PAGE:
The first buildings of Cork County Gaol were erected in the early 19th century, although the prison also made use of even older buildings already on the site which probably date back to the 1790s. The site’s designers were James and George Pain. These brothers designed the prison in the Greek Revival style and made sure every detail and bit of ornamentation was accounted for.
The Pain brothers designed three three-story buildings that protruded outwards from a central block building. The Governor’s residence was in this central block. The second floor was reserved for the chapel, where prisoners could come and pray, and the prison’s infirmary was located on the third floor.
The rest of the structures formed the main part of the jail and held a total of 78 cells divided between the three buildings.
There are numerous stories about Cork County Gaol, but the one that probably made the largest imprint upon the media of the day was the audacious escape of Donnacha McNeilus and his bloody arrest.
On November 4, 1918, Head Constable Clarke and five more police officers went to the home of Donnacha McNeilus to arrest him. However, McNeilus had a different agenda for the day: being arrested and taken to jail was not on it.
The police officers were armed and so was McNeilus. With a revolver in his hand, he tried to fight his way out to stop the police from taking him. In the exchange of shots, Clarke was gravely wounded as a bullet ended up under his right eye.
In the aftermath of the scuffle, McNeilus was overpowered and taken to Cork County Gaol. Clarke survived – a detail that saved McNeilus from being dropped from the gallows.
An electrical engineer by trade, he was introduced to Irish nationalist ideologies at Haulbowline Dockyard. Not long after, he joined the rebels in the fight for Ireland’s freedom and soon became an officer.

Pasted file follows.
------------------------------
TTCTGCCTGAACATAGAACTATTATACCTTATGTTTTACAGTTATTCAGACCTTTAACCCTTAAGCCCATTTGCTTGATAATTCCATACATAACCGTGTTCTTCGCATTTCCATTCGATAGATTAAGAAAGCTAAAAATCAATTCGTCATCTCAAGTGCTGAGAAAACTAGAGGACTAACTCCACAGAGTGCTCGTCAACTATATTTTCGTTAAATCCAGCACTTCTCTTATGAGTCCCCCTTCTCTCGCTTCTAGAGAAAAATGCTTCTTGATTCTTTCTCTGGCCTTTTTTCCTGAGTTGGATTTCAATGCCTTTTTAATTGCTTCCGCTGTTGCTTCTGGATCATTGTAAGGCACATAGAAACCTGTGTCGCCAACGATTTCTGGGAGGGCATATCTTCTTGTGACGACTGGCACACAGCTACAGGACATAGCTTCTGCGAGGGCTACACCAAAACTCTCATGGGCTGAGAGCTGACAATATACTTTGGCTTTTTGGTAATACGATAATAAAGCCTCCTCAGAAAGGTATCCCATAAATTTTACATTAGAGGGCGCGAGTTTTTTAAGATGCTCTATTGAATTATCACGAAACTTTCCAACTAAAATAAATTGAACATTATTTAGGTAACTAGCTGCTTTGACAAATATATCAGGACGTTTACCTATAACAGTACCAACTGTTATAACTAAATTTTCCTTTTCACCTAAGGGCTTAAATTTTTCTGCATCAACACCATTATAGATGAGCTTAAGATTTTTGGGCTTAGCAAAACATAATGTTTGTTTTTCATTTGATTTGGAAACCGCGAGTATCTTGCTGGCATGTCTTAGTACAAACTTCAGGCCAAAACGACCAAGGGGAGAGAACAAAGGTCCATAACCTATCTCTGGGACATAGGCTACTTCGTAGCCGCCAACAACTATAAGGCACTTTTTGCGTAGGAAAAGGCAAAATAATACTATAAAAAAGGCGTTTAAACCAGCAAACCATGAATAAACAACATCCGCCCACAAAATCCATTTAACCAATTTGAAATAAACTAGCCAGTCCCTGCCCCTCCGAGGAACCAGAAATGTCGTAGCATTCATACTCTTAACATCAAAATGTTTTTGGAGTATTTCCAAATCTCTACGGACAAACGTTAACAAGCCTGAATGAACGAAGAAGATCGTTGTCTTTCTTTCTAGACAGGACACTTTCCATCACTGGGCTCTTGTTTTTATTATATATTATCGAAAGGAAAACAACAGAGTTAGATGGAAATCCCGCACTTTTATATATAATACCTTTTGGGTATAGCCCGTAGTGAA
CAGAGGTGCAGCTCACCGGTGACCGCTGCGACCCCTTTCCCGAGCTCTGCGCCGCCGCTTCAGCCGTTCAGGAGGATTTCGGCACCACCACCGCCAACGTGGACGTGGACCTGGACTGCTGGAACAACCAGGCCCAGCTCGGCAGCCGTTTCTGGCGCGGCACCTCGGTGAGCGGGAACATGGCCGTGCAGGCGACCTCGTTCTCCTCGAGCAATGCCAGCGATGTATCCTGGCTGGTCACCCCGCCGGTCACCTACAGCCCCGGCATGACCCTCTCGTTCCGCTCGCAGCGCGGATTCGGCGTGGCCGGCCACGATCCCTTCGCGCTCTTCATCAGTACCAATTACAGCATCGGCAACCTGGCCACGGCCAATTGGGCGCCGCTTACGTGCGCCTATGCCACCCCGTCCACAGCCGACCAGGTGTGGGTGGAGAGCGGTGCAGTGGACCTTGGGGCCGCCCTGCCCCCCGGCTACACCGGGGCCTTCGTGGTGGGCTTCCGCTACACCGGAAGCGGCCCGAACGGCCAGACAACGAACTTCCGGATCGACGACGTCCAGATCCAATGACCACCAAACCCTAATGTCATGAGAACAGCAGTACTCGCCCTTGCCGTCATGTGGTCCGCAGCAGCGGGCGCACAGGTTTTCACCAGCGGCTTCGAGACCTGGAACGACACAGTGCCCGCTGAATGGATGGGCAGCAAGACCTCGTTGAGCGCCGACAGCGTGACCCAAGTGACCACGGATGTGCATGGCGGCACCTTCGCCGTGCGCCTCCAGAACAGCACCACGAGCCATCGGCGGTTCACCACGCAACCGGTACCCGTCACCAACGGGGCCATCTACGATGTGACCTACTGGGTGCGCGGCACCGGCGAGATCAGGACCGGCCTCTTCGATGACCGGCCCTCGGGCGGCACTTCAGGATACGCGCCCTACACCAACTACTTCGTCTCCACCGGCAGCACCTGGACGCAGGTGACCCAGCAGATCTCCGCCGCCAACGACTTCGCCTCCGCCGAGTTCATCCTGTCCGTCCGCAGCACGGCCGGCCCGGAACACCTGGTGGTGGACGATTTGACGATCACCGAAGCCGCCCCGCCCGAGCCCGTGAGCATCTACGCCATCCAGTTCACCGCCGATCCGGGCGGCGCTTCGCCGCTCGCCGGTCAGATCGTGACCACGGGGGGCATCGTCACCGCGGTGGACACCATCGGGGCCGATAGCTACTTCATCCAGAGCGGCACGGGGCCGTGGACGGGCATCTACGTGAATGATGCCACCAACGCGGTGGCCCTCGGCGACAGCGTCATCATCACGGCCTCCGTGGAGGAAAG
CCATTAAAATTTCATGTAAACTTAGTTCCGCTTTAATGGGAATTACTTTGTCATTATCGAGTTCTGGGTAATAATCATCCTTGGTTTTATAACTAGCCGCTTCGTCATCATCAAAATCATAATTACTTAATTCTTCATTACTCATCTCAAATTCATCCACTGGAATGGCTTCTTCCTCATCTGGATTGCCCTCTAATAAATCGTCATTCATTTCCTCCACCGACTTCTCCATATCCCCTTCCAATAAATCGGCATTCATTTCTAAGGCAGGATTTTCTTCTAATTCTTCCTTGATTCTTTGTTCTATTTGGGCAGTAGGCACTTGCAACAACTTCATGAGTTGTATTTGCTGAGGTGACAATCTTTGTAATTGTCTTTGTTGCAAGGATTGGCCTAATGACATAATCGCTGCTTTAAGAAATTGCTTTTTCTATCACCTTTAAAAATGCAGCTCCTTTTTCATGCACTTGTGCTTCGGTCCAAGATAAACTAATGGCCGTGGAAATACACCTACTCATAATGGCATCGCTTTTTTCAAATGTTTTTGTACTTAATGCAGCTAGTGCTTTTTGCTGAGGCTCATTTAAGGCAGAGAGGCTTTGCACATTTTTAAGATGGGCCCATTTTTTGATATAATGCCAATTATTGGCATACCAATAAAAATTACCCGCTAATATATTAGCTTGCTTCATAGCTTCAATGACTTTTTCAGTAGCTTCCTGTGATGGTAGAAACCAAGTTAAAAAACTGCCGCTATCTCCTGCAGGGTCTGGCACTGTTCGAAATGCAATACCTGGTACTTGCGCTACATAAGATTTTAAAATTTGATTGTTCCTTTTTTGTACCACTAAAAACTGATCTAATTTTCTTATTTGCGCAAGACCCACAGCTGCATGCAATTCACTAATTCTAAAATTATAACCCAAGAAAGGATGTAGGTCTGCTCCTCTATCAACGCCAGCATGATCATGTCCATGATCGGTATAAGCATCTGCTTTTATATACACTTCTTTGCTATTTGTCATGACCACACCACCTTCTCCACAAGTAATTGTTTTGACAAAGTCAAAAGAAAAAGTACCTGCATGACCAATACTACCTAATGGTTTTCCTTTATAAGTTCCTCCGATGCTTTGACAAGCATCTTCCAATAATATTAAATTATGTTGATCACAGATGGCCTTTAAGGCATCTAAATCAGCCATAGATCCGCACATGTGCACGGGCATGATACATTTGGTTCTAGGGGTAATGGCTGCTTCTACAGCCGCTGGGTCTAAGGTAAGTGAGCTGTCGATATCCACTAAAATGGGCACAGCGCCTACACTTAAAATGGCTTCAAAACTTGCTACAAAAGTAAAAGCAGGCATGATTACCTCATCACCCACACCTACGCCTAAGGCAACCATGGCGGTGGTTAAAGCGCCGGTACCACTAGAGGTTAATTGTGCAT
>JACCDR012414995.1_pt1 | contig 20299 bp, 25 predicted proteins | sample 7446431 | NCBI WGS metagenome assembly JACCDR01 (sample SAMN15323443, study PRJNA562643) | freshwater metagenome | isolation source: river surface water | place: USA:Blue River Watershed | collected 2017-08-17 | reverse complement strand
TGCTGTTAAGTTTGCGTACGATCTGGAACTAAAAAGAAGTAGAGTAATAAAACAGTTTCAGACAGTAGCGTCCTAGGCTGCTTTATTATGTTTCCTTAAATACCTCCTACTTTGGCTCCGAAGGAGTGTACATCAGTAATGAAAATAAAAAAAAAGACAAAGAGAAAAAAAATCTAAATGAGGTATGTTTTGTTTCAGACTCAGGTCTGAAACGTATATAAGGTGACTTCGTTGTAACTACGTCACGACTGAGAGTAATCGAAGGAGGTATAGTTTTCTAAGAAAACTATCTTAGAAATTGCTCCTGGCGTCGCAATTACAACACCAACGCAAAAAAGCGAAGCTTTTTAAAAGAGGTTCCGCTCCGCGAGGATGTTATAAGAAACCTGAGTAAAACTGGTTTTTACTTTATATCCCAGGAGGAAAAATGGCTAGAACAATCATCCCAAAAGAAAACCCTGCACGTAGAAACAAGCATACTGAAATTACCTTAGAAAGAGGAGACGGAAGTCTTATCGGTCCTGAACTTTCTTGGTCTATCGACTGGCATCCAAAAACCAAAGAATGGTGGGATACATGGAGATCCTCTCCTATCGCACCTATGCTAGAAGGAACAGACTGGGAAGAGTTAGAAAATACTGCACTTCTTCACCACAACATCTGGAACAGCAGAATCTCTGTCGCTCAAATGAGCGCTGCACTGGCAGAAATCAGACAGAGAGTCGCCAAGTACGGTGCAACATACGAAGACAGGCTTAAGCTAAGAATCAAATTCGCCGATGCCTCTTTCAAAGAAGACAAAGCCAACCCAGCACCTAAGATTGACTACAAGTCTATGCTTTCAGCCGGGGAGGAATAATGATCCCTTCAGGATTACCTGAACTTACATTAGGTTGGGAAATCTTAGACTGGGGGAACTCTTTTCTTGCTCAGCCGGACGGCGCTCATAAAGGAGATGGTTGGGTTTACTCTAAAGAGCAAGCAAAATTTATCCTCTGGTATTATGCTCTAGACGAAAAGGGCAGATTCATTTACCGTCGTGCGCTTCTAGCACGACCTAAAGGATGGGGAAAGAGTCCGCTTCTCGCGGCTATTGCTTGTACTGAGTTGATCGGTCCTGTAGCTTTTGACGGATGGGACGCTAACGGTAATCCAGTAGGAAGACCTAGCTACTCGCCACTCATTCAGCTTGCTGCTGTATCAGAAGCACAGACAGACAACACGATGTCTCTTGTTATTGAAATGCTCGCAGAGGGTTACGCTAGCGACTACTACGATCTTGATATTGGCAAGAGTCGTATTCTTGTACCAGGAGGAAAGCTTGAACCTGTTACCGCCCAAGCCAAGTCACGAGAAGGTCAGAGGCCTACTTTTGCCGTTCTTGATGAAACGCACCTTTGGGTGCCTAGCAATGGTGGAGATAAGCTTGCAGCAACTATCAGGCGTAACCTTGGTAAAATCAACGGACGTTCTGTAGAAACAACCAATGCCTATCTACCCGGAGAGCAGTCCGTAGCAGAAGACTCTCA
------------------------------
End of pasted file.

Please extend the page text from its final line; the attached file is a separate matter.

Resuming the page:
His engineering skills would later prove useful in the manufacture of ammunition and arms. While held at the prison, McNeilus was regularly visited by members of the Irish Volunteers (a precursor of the IRA). During one of these visits, he received a note informing him to be on the lookout for a surprise.
Seven days after his arrest, two Volunteers came to the prison requesting to visit their friend and captain.
They were given access and were allowed inside. Not long after them, two more came and were granted access as well. Another pair of Volunteers came to the prison’s gate disguised as clergymen. In no time, there were six militiamen inside the prison. With the hidden sandbags, they overpowered the guard who was keeping an eye on McNeilus.
With the keys in their hands, all of them escaped the prison and got out to the street via a hole in the fence that other Volunteers had made for them. McNeilus managed to get far away from the prison and into a safe house — he was never caught.
He lived out his days in freedom until his death on December 15, 1954. A decade later, a monument was erected in his honor.
McNeilus’s escape wasn’t the only one. There were more – some successful and some failed miserably, such as in the case of John Joe Kavanagh who tried to escape via a tunnel under the prison but ended up being caught and shot.
In the 1940s, the jail fell into a state of neglect. It was closed in 1957 with part of it being demolished and part being transferred to University College Cork.